I must seem stupid because I occasionally do not agree with Evan.

    I particularly like the reference to battery plates. Paul doesn't want to use them, because he says they are not pure lead, and your link says he is more right than he knows .

    " Salvaged battery lead should be avoided at all costs. Since the advent of the maintenance free battery the lead content has been reduced and elements such as strontium have been added. Most of these elements cast very poorly, ruin a pot of good alloy they are blended with and are extremely toxic. The quantity of lead from batteries is not worth the risk or the effort."

    That is nice to know.

    The sites Evan quotes are major recyclers, or reclaimers. Of course, if you have a 1000 tons to purify, you are not going to heat to 700 F and station men on a catwalk to skim the ladle. You are going to experiment and find the most efficient, cost effective, environment be damned method, and assure your respective government that you have it all under control.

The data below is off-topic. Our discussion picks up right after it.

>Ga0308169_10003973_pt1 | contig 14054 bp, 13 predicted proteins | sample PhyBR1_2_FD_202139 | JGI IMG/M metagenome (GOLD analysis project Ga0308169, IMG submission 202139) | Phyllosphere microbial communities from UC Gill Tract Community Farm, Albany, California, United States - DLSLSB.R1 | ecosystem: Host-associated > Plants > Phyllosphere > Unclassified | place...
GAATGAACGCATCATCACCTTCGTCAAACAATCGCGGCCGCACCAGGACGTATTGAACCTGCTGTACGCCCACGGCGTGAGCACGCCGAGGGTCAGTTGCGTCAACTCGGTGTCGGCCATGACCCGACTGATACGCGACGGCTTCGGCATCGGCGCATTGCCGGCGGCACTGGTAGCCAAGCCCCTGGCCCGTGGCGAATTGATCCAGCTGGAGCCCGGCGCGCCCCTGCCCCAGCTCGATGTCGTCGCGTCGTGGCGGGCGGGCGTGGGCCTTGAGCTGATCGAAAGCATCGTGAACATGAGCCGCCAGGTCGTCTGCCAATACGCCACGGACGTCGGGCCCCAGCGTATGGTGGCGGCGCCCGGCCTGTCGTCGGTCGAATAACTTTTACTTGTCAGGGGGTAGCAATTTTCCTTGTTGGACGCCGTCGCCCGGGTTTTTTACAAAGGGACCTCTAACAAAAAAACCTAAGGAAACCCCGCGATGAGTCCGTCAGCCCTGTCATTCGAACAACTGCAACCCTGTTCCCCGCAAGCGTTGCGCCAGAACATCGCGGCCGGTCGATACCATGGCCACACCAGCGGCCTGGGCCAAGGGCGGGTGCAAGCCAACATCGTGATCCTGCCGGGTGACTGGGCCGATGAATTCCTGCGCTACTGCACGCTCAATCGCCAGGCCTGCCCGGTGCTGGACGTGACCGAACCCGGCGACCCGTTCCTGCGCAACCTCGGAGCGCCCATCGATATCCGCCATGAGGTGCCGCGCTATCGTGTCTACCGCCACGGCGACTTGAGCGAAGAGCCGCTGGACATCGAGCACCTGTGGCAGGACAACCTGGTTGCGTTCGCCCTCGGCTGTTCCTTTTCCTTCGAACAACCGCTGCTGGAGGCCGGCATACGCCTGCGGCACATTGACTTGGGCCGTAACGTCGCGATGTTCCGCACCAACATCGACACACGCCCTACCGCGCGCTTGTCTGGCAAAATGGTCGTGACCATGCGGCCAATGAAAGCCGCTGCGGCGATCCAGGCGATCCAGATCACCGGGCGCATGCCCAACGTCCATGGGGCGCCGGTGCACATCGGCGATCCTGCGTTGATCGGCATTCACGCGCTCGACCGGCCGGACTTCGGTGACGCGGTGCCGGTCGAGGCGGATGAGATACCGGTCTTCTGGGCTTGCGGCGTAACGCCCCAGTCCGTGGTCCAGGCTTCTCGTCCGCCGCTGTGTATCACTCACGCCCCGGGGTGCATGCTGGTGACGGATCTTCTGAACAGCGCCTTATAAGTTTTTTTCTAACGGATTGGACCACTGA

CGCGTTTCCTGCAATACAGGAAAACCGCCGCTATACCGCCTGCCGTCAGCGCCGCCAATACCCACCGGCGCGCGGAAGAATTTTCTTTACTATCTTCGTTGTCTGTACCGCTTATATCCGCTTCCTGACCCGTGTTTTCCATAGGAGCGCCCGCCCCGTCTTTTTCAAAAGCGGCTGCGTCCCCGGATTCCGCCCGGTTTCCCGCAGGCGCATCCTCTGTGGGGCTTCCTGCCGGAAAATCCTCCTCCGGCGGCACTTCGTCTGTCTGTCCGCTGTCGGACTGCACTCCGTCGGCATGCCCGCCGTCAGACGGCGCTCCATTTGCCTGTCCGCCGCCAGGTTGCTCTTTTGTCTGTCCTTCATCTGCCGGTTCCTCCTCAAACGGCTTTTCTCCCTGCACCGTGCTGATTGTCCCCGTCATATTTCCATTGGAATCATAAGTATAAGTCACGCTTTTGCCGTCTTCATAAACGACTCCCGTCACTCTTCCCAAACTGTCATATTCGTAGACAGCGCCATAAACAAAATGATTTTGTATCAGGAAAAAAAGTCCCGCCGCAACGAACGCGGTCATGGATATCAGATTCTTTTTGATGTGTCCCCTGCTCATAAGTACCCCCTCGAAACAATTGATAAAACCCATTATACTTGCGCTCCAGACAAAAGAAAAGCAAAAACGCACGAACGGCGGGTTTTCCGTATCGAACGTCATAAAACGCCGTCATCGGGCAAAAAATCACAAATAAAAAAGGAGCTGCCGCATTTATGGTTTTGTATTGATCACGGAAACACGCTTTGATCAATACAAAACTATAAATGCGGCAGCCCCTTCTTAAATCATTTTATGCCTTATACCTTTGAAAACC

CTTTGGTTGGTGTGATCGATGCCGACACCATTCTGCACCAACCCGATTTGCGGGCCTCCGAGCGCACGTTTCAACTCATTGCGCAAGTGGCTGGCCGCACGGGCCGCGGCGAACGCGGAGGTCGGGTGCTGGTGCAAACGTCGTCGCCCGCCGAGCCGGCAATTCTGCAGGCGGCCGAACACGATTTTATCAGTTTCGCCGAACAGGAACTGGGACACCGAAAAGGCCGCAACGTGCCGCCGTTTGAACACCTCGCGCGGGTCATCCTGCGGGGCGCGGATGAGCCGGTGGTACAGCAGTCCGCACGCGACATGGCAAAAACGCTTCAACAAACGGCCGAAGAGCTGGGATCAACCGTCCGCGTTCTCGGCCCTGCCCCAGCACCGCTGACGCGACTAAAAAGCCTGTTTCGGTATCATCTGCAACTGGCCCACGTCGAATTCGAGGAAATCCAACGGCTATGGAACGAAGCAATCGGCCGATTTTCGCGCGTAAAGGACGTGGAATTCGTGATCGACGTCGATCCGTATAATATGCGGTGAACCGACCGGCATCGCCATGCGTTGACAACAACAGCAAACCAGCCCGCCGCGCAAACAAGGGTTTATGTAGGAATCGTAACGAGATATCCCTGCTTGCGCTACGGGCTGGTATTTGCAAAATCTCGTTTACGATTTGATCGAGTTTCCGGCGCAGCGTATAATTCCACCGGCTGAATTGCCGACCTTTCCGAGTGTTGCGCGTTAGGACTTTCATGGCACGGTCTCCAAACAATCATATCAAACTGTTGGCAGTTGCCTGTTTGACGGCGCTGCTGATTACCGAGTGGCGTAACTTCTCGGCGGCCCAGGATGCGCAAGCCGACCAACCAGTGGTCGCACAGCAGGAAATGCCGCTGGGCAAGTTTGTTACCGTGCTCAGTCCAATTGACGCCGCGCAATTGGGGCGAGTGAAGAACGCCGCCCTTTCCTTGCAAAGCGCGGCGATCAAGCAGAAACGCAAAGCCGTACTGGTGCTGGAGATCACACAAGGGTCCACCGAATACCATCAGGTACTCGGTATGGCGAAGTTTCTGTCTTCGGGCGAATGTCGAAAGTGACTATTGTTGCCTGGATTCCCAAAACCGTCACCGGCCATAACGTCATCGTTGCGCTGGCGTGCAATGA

Similar to leaching thousands of tons of gold bearing diggings, 1/2 ounce to the ton, with arsenates, to refine the gold, or silver bearing ores, the same.

    In Canada and the US and in any other precious metals producing region in the world.

    You try to reclaim some precious metal with a quart of the appropriate acid, do the job, neutralize with a pound of bicarb, half a buck's worth, you pour the residue on your garden, totally environmentally friendly.

    Same with what we are discussing. Take off the dross, mostly tin and antimony, with some lead, put it in a tin can, if you can, take it to a recycler, if they won't pay anything for it, give it to them.